I invited my fellow crew members to come along and two of them accepted my offer. We departed at 7 am to drive from Anchorage to Whittier. A nice couple on our flight who were local Alaskans and had lived all over the state, suggested that we stop at a bakery called the "Bake Shop" along the way. I’d read about this bakery, located in Girdwood, a ski resort that is the only town between Anchorage and Whittier. The article said to get there early for a hot, cinnamon role, infused with local blueberries. We made it just in time, watching them come out of the oven. They were huge and covered in icing. We contemplated whether to share one or two. We ordered three and not a crumb was left.
We continued our journey, agreeing that we could be perfectly content sitting in that bakery all day, drinking coffee and eating everything they had on the menu. However, there was more magnificent scenery down the road and those fish and chips were calling. It’s hard to accurately describe the magnitude of awe we felt driving along the Seward Highway. All I can say is that the scenery is so amazing and powerful I am positive that many people have 'found Jesus' along that road.
We took many photos along the way. The road is sandwiched between the Chugach mountains and Turnagain Sound, best described as Bug Sur on Barry Bond's steroids! We stopped at Portage Glacier, which is one of the most visited glaciers in Alaska and I see why. After we spent a good half hour, staring in awe, we marveled that we were actually getting paid to look at this. As it was almost lunchtime and Whittier was over the next mountain, we headed to the tunnel, which was the first sign of civilization since we left the bakery. There was a tollbooth with a young Alaskan guy taking the $12 fee who explained the rules of passage. It is 2 and a half miles long and is the longest and most costly tunnel ever built in the USA besides the one in Boston. Cars share the tunnel with a train. The direction of traffic flow changes every 30 minutes to accommodate everyone. I had a brief vision of driving through the long, dark tunnel to come upon the headlights of a train heading towards me.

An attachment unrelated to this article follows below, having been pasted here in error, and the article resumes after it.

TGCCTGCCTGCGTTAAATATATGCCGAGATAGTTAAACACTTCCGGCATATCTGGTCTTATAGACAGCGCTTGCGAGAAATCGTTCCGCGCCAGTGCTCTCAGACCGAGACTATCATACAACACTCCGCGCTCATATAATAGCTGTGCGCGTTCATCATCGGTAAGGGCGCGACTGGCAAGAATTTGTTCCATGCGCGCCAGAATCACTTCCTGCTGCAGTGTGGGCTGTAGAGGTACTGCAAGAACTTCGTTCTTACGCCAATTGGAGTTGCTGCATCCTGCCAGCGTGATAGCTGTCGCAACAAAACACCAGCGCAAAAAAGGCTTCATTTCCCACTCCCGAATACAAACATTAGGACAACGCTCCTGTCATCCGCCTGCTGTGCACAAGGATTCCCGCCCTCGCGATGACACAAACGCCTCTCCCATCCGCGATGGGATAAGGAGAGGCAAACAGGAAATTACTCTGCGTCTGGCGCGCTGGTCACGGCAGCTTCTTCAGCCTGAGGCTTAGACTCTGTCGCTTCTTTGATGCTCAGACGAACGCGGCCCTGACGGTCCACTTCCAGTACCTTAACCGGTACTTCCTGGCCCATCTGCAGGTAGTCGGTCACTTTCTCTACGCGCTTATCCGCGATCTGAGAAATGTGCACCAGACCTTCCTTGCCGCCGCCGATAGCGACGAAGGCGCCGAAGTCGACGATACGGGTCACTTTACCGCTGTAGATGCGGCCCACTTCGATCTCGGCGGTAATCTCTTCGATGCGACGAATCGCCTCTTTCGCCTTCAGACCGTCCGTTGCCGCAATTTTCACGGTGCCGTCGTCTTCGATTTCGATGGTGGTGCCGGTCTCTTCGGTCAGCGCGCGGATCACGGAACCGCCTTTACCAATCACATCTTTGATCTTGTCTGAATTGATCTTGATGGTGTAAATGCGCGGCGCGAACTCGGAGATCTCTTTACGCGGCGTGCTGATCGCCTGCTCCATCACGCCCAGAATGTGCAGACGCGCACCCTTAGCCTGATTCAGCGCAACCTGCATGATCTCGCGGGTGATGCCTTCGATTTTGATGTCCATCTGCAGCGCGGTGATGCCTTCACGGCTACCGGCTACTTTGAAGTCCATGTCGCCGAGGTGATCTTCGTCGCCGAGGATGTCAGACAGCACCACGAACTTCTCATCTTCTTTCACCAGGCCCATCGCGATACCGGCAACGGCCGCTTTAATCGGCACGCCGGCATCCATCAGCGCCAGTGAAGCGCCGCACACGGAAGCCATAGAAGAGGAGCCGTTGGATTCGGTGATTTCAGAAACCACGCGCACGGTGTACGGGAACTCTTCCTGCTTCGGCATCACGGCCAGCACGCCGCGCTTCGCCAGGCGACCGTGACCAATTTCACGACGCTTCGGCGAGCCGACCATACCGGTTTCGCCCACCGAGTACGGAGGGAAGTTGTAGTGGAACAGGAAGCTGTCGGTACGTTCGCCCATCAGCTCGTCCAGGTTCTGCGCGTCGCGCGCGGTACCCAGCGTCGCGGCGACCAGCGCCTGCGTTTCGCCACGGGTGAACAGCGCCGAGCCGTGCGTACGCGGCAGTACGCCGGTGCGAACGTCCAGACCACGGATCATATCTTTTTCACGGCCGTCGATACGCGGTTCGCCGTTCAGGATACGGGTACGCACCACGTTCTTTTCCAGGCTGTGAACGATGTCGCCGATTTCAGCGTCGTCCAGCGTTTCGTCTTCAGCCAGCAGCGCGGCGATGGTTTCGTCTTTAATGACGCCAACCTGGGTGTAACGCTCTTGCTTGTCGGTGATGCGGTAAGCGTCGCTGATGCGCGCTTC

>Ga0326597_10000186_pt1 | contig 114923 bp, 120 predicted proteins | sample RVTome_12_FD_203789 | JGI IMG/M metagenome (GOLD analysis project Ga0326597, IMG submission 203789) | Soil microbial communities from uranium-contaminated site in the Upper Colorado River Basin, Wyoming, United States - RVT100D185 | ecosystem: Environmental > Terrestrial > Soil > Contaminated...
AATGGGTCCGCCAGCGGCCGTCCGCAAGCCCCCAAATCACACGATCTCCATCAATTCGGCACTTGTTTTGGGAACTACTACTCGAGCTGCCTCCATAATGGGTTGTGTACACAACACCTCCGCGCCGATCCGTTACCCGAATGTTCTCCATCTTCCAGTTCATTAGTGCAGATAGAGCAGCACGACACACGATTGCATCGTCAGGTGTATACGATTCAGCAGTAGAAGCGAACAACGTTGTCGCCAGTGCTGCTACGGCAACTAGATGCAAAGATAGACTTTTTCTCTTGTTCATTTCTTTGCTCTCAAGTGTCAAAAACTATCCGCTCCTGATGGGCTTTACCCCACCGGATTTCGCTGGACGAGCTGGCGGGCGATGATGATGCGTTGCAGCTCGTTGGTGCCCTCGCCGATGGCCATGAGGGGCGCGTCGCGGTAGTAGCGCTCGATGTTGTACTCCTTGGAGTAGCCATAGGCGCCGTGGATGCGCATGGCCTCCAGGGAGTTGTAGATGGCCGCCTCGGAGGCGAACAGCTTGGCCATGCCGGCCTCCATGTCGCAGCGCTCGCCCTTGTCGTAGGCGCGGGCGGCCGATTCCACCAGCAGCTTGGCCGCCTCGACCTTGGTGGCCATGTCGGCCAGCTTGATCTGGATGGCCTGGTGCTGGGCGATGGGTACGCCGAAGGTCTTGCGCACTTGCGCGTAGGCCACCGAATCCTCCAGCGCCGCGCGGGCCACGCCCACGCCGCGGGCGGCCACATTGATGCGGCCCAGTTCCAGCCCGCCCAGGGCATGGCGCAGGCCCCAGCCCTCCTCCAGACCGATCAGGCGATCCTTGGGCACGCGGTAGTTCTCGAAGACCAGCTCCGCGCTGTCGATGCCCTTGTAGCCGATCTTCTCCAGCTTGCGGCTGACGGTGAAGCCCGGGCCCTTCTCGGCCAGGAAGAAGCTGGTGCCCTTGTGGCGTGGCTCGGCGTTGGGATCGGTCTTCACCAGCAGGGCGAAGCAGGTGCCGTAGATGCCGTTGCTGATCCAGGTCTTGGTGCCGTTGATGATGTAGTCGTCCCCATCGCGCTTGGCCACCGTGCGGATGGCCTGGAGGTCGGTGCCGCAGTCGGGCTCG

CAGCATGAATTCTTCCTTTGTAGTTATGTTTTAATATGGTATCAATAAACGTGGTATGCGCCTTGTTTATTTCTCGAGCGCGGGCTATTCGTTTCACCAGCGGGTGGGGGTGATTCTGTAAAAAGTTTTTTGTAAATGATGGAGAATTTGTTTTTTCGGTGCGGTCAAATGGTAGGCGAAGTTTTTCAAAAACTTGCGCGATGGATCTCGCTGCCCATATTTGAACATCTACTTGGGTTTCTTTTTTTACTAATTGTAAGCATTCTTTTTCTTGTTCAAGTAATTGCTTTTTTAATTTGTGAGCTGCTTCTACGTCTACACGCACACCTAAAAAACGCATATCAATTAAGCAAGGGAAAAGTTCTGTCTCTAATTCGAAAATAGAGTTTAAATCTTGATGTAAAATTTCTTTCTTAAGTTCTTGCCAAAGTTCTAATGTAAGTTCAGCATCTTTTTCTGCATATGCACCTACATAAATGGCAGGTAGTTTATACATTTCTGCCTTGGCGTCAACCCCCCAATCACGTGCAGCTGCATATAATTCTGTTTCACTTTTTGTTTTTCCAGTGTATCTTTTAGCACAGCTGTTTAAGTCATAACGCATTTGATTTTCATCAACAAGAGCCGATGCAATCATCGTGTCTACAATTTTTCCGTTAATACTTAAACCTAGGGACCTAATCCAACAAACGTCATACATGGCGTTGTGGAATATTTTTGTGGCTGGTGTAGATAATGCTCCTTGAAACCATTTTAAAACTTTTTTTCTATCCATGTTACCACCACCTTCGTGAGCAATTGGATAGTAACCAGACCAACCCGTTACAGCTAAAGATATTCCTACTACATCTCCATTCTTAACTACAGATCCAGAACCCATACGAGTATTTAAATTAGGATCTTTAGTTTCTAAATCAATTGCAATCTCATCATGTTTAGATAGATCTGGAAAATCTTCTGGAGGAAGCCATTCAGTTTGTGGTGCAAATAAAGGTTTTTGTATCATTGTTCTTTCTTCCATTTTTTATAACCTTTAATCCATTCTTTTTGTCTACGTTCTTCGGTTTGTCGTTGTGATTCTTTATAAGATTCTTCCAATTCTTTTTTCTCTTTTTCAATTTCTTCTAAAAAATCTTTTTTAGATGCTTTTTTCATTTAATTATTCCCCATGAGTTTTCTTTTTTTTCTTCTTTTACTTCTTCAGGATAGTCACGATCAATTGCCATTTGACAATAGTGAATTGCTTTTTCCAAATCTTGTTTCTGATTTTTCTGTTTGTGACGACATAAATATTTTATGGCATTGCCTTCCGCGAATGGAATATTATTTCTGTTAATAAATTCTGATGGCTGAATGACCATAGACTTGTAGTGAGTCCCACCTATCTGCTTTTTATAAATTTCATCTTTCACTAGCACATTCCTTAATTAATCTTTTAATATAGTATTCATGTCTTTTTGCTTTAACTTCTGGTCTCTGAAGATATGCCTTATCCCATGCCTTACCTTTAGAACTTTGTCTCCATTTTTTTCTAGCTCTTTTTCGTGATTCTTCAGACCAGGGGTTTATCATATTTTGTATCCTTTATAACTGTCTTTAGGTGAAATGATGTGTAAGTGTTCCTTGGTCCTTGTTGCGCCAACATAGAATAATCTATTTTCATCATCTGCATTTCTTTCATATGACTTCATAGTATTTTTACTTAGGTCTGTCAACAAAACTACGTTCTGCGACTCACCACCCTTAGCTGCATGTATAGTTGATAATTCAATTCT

It was stressful driving through the dark at the speed limit of 25 mph, careful not to drive directly on the train tracks as you could get your tires stuck in the tracks. Finally, we saw light and once we exited the tunnel I knew what Dorothy felt like when she landed in Oz. Whittier is a picture-perfect, charming, tiny fishing village on the sound with soaring mountains in the background. We spotted The Swiftwater Seafood Cafe and sat on the porch until it opened, watching the locals go about their business, fisherman loading up their boats, a lady planting petunias on the porch next door.